Now you might object, to my complaint, that I'm just grumbling about nomenclature: I'll come back to why there's more to it than that, but let me just, first, point out that nomenclature matters. If you name a data-field wrong, people are going to end up putting the wrong datum in it, because they'll supply the thing the name appears to say it wants. If you give something, that has a generic name, a name that's specific to one culture, you run the risk of offending folk of another culture, to whom the generic name would be appropriate but your chosen name is misguided. You will make stupid mistakes like failing to notice that two people with the same first name are part of the same family, or mistakenly thinking that two people with the same personal name are from the same family.

Now, in fact, naming is really rather complex: sufficiently so that I'd even go so far as to suggest that those writing XML tutorials steer clear of it unless they're really willing to do their homework. On the other hand, if they do bother to do that homework, and XML is as good as they say, then they should be able to make a really good illustration out of naming (and getting their hands dirty with some real informatics might do them no harm; if nothing else, it'd earn them some respect from any readers who've thought about the problem). It has the potential to make a good illustration for the simple reason that it is really quite complex; which means it can illustrate the power and flexibility of XML. I'll have a stab at doing this, below, but I should mention up front that I'm not an XML expert, so I probably won't do it as well as it could be done.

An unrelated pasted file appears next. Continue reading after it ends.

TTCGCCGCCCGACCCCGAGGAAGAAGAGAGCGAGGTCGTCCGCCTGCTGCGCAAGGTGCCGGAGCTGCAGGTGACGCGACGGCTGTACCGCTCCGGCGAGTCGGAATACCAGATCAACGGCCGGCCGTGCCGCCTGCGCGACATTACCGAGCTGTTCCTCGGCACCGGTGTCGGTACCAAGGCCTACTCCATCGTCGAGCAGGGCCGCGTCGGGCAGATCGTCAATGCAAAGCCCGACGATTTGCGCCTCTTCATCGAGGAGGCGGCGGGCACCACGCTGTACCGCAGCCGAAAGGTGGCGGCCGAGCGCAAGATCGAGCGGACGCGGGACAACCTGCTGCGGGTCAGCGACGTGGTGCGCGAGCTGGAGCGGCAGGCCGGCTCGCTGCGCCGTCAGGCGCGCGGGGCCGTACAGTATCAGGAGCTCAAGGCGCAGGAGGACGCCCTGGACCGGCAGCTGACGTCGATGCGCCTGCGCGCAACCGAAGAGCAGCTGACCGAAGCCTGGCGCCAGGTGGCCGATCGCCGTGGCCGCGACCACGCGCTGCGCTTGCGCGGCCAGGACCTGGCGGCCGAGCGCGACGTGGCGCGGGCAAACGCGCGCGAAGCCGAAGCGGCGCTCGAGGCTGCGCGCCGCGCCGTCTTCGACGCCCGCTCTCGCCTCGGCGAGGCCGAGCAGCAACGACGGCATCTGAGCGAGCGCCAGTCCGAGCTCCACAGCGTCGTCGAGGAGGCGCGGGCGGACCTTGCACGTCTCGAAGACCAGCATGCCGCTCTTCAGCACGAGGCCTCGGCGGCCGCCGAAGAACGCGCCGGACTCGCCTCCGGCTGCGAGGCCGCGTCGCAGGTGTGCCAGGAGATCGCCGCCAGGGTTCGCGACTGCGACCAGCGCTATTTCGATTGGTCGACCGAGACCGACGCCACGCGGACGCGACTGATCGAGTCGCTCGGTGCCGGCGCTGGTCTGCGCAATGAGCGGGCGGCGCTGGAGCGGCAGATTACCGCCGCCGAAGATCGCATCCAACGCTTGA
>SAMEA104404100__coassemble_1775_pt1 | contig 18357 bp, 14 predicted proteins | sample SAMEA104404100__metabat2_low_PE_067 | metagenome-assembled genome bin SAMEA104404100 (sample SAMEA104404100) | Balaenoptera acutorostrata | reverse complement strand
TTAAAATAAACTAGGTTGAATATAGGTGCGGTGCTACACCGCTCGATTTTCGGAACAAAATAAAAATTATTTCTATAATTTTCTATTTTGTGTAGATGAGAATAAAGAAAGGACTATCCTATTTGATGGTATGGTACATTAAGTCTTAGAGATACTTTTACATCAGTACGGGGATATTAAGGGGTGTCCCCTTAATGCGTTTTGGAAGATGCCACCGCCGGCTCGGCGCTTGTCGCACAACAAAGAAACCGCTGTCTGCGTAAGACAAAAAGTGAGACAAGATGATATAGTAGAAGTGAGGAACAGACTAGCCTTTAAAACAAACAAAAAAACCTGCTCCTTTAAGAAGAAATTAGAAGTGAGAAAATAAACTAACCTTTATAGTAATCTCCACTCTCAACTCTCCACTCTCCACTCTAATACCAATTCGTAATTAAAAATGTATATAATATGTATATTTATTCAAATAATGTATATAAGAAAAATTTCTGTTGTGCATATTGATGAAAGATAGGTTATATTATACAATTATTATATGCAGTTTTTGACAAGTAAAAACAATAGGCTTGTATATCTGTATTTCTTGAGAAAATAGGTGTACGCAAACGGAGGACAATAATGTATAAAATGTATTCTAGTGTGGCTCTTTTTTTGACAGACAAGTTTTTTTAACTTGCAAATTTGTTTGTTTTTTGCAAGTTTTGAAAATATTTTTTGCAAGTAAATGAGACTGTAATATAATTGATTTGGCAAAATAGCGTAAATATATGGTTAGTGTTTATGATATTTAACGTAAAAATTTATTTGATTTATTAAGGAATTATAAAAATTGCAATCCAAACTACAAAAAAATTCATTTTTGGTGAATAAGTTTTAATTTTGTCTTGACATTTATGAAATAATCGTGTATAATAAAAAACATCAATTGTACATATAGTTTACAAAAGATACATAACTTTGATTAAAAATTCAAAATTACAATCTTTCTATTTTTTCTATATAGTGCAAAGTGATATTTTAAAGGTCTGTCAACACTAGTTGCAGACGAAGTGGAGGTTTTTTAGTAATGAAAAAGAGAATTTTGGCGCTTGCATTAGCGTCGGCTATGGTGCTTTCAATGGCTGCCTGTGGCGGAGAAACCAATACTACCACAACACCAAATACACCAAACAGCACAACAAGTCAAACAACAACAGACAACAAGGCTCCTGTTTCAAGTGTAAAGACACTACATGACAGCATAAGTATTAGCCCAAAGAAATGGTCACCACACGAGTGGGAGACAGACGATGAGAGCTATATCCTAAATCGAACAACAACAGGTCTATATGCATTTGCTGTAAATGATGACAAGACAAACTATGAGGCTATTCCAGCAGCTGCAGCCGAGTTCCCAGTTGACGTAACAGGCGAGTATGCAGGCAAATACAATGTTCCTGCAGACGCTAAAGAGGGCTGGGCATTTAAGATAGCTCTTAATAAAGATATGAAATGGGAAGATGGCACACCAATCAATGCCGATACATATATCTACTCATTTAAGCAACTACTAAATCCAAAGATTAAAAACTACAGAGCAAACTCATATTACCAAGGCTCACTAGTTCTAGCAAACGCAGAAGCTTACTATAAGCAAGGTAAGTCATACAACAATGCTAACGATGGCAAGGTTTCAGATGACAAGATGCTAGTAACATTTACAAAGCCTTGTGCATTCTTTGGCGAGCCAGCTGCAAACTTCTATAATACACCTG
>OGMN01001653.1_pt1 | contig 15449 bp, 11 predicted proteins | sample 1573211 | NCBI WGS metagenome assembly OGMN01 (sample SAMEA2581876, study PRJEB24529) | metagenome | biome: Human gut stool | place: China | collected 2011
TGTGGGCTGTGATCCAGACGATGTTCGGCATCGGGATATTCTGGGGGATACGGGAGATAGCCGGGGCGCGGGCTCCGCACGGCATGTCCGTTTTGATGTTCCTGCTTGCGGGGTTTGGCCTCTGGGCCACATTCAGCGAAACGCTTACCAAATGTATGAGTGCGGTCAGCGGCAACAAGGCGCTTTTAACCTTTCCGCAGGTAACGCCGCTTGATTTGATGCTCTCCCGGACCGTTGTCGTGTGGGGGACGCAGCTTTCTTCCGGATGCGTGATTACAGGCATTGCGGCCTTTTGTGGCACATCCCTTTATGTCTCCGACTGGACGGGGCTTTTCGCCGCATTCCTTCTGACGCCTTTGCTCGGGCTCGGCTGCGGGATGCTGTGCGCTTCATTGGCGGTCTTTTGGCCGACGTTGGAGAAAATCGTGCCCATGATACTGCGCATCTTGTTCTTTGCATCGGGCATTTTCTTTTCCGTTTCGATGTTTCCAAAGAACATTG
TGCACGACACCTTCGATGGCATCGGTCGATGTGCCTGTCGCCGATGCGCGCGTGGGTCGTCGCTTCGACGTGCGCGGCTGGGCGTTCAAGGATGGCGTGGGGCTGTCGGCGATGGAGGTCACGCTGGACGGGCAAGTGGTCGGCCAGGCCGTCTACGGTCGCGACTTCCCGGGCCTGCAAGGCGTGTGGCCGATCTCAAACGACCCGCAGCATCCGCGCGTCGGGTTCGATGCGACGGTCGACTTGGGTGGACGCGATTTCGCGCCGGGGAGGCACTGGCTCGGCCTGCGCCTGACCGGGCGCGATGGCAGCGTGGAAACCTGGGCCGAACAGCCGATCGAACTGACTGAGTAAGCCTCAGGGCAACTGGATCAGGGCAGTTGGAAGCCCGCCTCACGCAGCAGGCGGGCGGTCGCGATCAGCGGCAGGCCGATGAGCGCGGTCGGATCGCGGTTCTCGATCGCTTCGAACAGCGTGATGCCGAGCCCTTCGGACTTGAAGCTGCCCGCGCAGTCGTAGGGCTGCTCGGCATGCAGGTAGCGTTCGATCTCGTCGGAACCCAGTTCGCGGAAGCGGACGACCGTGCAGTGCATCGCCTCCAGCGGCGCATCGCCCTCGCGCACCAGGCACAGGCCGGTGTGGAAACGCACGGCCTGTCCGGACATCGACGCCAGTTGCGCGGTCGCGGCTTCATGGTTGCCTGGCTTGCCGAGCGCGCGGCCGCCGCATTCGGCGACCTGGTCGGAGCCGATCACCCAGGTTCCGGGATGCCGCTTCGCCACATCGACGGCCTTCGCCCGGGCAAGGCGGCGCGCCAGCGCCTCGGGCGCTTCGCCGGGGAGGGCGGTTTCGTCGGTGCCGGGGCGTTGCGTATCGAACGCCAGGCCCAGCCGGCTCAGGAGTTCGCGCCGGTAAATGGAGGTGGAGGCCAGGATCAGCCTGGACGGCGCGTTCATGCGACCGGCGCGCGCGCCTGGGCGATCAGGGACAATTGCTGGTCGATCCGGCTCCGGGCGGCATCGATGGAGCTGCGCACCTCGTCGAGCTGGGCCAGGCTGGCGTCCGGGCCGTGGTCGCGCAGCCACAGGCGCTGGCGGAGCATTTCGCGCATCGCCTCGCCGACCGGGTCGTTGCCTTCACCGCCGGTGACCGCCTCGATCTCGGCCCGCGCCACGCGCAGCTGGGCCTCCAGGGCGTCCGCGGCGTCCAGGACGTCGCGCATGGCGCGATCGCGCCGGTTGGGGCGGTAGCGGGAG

At the very least, I'd like to see those writing tutorials use personalname and familyname instead of firstname and lastname. It would at least set a good example to their students; the labels are then semantic rather than merely describing a layout fact that happens, in the examples the author bothers to use, to coincide with the semantic property they should really be tagging.

Trying to do it right